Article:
Windows Phone 7 Media Edition (ME)

With Windows Mobile 7, Microsoft is finally targeting consumers (prior versions were always business-focused), so the Media Edition is the centerpiece of the company’s efforts this time around.  It’s not completed yet, but Microsoft will likely be showing some parts of it at Mobile World Congress, and it’ll likely ship by early 2011.

Media Edition will add:

Xbox Live
Facebook and Twtter interfaces (similar to Xbox)
Zune Music integration

Our own sources report, however, that the Xbox Live integration is unlikely to include actual on-device gaming, at least initially.  If this information is correct, Microsoft will have executed on its aim to modern Windows Mobile, but without strong Xbox Live integration, it will have sacrificed a potentially huge competitive advantage (imagine deep mobile integration for Xbox 360 games).

Orion – The Windows Sensor and Location Platform

Orion is a cloud-based assisted GPS system aimed at dramatically increasing initial location-lock performance in all scenarios.  Current systems, which use AGPS, are dependent on carriers.  The radio-interface layer (RIL) is being enhanced with multiple-tower signal detection, triangulation, and IP resolution for WiFi-based location detection.  A common WM7 API will make this information available for third-party apps.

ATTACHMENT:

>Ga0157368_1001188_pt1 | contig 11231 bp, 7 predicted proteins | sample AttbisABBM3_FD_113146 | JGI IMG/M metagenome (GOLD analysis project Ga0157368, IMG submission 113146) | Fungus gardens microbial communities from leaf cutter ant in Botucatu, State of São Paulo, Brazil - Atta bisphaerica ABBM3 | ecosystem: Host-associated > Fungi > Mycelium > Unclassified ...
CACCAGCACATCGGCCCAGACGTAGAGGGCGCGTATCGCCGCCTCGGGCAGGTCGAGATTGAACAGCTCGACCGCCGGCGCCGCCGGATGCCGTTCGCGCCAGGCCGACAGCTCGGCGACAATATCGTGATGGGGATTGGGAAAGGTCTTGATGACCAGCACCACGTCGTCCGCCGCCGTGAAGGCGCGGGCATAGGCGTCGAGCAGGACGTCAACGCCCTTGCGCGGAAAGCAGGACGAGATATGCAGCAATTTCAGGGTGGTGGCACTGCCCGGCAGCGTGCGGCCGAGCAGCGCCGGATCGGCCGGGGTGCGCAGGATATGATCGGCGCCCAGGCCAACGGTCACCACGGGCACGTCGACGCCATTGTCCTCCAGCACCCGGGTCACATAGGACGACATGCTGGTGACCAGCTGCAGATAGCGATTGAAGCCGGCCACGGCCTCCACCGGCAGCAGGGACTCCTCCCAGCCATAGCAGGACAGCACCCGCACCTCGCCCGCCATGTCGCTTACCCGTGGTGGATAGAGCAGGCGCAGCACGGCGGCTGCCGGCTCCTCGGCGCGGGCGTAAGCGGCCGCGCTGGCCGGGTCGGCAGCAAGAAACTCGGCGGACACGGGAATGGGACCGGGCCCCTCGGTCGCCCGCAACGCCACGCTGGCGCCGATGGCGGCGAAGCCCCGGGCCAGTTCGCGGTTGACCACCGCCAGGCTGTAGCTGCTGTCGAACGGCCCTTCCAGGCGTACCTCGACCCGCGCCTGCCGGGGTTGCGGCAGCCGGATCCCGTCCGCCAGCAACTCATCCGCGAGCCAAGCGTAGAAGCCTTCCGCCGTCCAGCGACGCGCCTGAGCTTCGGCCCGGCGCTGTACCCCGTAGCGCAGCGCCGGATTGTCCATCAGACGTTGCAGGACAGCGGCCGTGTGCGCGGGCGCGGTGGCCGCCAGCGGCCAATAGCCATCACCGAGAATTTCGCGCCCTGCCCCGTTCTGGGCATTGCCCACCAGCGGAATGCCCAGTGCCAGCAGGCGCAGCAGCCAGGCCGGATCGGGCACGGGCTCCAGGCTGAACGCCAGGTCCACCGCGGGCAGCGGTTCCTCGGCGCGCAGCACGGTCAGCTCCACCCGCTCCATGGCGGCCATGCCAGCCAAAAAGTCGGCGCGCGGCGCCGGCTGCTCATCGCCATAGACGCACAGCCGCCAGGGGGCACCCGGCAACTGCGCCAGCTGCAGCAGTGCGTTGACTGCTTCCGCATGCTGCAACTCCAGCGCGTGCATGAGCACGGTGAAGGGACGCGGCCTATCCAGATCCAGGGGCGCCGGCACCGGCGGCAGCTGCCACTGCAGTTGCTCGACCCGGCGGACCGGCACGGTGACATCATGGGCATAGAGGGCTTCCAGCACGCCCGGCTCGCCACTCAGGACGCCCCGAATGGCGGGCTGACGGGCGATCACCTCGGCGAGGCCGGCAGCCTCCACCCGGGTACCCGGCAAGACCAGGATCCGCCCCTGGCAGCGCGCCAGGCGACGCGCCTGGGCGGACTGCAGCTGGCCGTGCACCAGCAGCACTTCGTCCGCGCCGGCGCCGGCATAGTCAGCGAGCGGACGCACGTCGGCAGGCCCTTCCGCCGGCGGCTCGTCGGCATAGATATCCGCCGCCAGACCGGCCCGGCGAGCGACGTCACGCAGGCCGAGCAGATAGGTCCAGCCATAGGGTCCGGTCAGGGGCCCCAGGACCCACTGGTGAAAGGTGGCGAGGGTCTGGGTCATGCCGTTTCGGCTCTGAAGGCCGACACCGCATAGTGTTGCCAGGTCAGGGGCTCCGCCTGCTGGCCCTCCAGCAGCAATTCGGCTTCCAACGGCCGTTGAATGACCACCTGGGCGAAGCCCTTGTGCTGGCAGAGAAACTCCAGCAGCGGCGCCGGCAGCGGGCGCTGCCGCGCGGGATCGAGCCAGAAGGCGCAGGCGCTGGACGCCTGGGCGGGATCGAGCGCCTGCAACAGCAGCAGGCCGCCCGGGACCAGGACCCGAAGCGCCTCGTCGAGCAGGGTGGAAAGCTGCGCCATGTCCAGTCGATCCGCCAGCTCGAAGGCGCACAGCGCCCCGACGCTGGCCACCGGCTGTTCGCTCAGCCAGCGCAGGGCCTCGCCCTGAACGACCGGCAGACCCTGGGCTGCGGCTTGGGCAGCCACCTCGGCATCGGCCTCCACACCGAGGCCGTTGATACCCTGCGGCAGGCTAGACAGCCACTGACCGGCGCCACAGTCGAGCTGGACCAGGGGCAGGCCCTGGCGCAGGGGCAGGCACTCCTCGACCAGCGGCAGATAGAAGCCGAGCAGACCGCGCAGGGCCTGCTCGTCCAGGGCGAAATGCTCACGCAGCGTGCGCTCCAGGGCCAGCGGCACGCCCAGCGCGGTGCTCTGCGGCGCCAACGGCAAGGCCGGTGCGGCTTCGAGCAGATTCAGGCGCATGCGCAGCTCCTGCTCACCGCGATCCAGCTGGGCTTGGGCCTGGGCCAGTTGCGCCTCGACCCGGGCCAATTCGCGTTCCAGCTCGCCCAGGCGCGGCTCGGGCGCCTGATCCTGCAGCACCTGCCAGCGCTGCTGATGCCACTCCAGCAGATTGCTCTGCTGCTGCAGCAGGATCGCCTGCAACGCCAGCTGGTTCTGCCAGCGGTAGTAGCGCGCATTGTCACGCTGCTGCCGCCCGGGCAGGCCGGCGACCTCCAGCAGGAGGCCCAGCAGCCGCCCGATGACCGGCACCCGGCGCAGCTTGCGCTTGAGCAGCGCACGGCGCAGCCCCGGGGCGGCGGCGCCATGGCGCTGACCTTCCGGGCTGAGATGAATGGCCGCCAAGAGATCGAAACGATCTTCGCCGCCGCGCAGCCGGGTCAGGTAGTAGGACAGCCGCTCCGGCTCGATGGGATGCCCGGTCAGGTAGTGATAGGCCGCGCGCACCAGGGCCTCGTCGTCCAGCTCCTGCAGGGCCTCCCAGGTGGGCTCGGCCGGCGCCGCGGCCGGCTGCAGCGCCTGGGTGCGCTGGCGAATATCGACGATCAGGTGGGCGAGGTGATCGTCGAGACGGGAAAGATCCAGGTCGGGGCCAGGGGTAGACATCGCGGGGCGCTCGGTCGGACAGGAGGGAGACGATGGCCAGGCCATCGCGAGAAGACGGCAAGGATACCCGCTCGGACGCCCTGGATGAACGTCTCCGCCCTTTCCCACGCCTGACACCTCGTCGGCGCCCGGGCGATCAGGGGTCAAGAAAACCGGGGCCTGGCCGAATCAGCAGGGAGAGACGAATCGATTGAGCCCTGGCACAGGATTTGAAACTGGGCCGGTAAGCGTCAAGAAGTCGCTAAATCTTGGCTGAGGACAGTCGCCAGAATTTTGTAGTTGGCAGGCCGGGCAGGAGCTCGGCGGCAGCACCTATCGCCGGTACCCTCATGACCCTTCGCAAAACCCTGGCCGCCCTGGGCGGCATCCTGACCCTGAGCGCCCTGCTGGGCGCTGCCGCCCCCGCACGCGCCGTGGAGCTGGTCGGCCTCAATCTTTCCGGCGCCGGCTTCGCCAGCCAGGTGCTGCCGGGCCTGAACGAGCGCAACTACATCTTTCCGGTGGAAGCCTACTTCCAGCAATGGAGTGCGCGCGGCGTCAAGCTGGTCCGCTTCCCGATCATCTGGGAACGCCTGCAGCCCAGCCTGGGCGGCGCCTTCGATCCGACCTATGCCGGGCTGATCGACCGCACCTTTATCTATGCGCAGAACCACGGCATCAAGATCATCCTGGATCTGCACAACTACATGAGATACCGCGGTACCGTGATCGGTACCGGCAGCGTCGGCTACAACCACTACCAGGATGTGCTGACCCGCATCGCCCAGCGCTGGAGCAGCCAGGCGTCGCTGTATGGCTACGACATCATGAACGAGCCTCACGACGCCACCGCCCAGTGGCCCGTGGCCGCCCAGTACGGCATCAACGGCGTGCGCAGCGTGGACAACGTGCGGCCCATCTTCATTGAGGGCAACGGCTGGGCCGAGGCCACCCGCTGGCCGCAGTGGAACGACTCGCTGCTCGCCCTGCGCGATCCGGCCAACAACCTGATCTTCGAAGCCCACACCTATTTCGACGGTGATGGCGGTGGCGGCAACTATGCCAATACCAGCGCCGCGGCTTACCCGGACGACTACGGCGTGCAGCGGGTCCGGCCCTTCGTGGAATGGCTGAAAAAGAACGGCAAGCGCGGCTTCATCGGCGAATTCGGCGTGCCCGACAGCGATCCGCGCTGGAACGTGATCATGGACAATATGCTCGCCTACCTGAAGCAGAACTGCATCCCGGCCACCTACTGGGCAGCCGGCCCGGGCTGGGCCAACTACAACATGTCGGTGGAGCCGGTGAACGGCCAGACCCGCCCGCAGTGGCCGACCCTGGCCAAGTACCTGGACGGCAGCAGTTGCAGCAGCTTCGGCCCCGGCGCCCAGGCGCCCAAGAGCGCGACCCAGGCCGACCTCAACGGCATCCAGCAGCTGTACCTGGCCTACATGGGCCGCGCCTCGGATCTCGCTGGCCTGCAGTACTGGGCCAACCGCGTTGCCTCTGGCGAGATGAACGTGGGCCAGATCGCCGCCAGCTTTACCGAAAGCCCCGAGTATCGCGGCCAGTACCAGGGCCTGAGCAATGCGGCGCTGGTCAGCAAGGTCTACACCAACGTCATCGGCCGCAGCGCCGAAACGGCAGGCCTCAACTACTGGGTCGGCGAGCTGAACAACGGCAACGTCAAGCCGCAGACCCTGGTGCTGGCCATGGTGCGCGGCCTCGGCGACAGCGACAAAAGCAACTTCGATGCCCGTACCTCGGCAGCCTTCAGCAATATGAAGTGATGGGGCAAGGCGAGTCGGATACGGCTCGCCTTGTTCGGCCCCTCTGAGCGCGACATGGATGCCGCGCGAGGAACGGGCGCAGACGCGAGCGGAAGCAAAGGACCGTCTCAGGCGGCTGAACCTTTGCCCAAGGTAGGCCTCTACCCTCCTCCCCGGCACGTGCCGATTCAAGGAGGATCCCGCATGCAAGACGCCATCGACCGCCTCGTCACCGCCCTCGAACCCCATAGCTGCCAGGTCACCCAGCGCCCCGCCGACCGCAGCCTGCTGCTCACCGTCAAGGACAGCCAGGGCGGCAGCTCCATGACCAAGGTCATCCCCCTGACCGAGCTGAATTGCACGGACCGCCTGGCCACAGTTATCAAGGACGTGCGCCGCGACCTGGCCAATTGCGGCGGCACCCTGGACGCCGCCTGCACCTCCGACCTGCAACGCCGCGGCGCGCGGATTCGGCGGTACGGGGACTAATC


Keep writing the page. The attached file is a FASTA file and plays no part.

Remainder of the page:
The performance target for Orion is to gain an initial lock (cold start) in less than 1 second, with accuracy within 300 meters.  A hot or warm start is targeted at under 0.25 seconds, with 10 meter accuracy.

Orion is actually already a part of Windows 7 on the desktop, as part of the Windows Sensor and Location Platform initiative.  What remains to be seen is how well Microsoft integrates the mobile and desktop platforms.